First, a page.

arrangement helped mariners past Butlers Flats before the lighthouse
was established there. Later for a time a light on the Wamsutta Mill
served as a range light with Palmer's Island Light.
The early 1900s saw a number of changes at Palmer's
Island. A new fog bell and striking machinery were installed in 1900 in
a pyramidal wooden tower. Later, the fog bell was removed from this
tower and placed in a structure that was attached to the lighthouse.
New stairs were also installed in the lighthouse in
1900. The following year 75 tons of rip-rap stones were placed on the
beach to afford some protection in storms. An oil house was added in
The range light on the
From the collection of Edward
Rowe Snow, courtesy of Dorothy Bicknel
The U.S.S. Constitution passes
Palmer's Island, August 6, 1931
From the collection of Edward Rowe
Snow, courtesy of Dorothy Bicknell
Arthur Small, a native of Brockton, Massachusetts,
came to Palmer's Island as keeper in 1922, moving with his wife Mabel
and two sons from Boston Harbor's Narrows ("Bug") Light. Small, one of
three lighthouse keeper brothers, was a gifted artist who often painted
scenes on Palmer's Island. He had been a seaman and lighthouse keeper
since the age of 14. For 16 years Small served on the island, operating
the light and fog bell.
historian Edward Rowe Snow quoted Arthur Small’s comments on the
importance of his work to the commerce of New Bedford Harbor:
is a popular idea that there is very little to do except for striking a
match once a day to light the lamp. Few of these landlubbers realize
that if a fog comes in during the middle of the night the keeper must
be ready to turn on the fog signal at once, for if the fog bell is
silent for a moment, even then a great vessel may be feeling her way up
into the harbor, depending on the ringing of the fog signal bell for
Arthur and Mabel Small
channel in New Bedford Harbor is so narrow, that if a large vessel went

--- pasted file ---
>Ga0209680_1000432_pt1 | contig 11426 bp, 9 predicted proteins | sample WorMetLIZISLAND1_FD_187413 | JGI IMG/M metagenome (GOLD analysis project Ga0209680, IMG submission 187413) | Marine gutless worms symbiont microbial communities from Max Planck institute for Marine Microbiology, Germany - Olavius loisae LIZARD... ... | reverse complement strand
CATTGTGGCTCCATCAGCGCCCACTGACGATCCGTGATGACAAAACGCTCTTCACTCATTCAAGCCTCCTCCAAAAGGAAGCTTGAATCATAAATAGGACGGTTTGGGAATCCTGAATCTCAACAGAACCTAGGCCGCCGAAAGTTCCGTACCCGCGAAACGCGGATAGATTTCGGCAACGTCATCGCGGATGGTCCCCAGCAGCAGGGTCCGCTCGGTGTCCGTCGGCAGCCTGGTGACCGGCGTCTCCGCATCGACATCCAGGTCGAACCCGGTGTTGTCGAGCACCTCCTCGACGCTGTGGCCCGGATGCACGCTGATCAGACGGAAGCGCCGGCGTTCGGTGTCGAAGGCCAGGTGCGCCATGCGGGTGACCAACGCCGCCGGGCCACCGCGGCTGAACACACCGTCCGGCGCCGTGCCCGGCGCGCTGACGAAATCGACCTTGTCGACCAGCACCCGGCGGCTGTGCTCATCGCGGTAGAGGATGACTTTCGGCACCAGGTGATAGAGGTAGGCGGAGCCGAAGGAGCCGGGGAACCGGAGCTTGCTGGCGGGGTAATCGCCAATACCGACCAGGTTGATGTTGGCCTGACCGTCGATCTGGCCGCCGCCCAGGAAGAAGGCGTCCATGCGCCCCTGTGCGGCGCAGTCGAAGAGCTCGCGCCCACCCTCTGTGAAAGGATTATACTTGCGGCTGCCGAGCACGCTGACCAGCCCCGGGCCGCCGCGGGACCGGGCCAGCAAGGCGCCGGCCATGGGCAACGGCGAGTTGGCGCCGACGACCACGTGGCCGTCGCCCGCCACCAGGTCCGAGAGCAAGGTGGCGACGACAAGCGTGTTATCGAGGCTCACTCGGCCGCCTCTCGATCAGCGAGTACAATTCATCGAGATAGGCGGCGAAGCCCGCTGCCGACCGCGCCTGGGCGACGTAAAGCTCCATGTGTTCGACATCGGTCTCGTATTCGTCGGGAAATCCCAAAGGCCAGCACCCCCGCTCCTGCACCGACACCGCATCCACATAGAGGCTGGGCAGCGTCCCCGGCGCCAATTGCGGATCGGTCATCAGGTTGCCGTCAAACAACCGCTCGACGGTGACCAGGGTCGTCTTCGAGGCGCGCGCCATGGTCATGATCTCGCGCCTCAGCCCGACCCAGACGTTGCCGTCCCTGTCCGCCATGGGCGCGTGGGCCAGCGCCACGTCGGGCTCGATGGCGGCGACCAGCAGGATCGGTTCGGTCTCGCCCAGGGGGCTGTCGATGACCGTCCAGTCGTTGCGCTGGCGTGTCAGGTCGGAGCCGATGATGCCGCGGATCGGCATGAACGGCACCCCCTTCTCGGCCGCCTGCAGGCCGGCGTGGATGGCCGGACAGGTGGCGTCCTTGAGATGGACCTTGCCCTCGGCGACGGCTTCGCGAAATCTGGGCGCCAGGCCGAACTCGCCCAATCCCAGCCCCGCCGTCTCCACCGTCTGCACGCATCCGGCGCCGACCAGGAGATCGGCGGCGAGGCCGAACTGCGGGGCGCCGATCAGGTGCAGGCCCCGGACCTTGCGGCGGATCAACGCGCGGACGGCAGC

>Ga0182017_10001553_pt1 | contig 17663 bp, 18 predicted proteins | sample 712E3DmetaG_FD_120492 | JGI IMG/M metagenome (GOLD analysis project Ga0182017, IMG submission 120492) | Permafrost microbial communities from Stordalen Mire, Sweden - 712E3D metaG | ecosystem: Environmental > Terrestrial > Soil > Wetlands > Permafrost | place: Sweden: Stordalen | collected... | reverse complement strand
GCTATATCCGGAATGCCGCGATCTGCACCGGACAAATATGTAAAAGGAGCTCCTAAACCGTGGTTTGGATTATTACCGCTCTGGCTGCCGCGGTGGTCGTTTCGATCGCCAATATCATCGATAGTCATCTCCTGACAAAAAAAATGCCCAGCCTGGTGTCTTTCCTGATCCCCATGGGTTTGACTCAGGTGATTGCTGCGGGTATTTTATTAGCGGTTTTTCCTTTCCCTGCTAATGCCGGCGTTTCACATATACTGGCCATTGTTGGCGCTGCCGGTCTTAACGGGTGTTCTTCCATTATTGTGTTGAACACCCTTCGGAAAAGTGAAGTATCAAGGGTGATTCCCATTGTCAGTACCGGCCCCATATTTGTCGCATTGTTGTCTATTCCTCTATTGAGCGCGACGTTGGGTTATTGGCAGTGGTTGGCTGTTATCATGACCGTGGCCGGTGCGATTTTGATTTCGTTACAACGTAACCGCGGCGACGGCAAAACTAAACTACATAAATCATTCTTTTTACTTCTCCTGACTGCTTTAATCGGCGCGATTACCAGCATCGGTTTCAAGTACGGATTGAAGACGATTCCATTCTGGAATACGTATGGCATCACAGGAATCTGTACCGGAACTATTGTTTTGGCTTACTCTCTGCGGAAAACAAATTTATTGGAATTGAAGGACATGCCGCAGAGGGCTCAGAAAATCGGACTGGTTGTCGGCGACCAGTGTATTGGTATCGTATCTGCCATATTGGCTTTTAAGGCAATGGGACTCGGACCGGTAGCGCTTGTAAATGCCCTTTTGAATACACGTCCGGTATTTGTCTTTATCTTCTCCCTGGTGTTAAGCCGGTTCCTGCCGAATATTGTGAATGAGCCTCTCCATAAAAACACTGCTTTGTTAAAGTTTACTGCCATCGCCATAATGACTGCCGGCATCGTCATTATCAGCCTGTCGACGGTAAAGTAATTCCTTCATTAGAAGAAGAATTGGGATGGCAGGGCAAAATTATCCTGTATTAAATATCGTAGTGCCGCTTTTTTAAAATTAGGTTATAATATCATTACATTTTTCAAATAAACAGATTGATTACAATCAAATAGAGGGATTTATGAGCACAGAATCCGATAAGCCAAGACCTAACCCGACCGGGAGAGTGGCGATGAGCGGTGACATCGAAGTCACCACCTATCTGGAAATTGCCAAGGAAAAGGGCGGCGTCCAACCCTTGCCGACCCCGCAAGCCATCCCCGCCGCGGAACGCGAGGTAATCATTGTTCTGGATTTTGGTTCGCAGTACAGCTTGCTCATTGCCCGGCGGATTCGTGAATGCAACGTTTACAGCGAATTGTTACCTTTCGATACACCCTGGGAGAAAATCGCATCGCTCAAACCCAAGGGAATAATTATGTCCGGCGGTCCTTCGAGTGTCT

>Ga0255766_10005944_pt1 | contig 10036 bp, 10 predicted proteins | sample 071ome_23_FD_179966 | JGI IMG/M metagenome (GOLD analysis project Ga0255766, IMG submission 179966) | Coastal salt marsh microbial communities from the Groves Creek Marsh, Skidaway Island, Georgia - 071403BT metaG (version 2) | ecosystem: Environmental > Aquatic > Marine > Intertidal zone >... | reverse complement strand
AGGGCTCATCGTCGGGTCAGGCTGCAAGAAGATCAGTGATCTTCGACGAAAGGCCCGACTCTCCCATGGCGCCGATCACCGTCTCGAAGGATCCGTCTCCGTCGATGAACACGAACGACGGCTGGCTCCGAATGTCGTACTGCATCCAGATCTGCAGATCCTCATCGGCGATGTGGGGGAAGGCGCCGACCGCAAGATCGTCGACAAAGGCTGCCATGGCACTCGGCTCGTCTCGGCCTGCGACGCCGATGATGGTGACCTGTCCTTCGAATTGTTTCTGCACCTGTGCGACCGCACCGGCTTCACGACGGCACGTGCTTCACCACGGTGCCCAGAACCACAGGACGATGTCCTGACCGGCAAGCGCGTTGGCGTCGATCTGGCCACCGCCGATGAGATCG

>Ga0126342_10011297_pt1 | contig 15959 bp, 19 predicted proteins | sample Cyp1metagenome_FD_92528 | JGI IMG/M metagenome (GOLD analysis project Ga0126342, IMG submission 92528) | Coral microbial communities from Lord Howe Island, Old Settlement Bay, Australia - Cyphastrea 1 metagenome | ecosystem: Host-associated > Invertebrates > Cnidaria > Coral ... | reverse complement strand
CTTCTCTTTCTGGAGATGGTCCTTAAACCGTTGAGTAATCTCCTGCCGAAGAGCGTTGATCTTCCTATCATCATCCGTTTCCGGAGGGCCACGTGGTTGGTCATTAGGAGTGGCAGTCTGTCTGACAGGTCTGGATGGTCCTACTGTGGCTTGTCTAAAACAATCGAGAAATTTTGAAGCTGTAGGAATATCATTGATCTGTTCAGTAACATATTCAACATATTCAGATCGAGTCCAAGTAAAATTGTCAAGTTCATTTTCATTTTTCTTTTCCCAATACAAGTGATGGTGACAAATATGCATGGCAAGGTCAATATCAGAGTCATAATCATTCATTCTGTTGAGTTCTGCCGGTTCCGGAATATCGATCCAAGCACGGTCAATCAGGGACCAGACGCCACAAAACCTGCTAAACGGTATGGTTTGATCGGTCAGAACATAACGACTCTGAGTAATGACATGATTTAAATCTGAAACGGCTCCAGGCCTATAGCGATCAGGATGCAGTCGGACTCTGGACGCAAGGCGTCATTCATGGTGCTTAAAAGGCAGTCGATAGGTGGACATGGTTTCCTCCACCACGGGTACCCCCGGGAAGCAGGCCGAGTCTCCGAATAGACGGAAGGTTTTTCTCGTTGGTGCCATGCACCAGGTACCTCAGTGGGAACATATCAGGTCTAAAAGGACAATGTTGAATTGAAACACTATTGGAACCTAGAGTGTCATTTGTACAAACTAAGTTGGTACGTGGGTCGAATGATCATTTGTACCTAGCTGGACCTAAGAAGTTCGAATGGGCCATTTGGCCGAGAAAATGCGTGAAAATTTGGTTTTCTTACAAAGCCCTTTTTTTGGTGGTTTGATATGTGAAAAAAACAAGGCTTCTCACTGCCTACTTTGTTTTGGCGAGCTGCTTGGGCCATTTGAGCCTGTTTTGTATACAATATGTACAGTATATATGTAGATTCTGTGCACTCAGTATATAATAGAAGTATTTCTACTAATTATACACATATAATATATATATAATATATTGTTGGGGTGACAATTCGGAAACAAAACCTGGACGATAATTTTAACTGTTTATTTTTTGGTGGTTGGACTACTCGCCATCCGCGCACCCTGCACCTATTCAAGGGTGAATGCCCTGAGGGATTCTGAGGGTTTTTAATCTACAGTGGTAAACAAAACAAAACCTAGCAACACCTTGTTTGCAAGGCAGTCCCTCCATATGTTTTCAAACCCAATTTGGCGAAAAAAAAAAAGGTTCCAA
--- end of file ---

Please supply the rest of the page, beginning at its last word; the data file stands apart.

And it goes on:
down, all shipping in or out of the harbor would be at a standstill.
The coal for the electric light company would not reach the pier, and
the cotton steamers likewise would find it impossible to dock. In a
short time all the city would be seriously crippled. That is what makes
me angry when I hear of the easy job of a lighthouse keeper, as
described by some fair weather sailor or inland resident.
In another interview, Keeper Small downplayed the so-called
heroism of keepers:
they say anything about a lighthouse keeper, they always act as if he
were some kind of hero. We’re not heroes. Here I am on this island,
perfectly safe, working and painting pictures, while you wander around
in New Bedford, crossing streets with automobiles and trolley cars
whizzing by, just missing you by a few feet. Why, you people take more
chances in a week than I do in ten years.
In 1988, a woman named Stella Hay Rex recalled attending a
sewing circle with her friend Mabel Small on September 20, 1938. Mrs.
Rex noticed that Mrs. Small was looking nervously out the window at the
ocean. She asked Mrs. Small why she looked worried, and Mabel replied,
"The sea is so rough I'm afraid Arthur won't be able to row over to get
me if I wait for my ride."
Soon Mrs. Rex drove Mrs. Small to the landing where her
husband was waiting to take her back to their lighthouse home. "See you
girls next week!" shouted Mrs. Small as they left the dock.
On the afternoon of the following day, September 21, 1938, two
days before Mabel Small's 48th birthday, the worst hurricane in New
England history battered the south-facing coast. During the afternoon
of the storm Arthur Small decided to light the lighthouse. Leaving his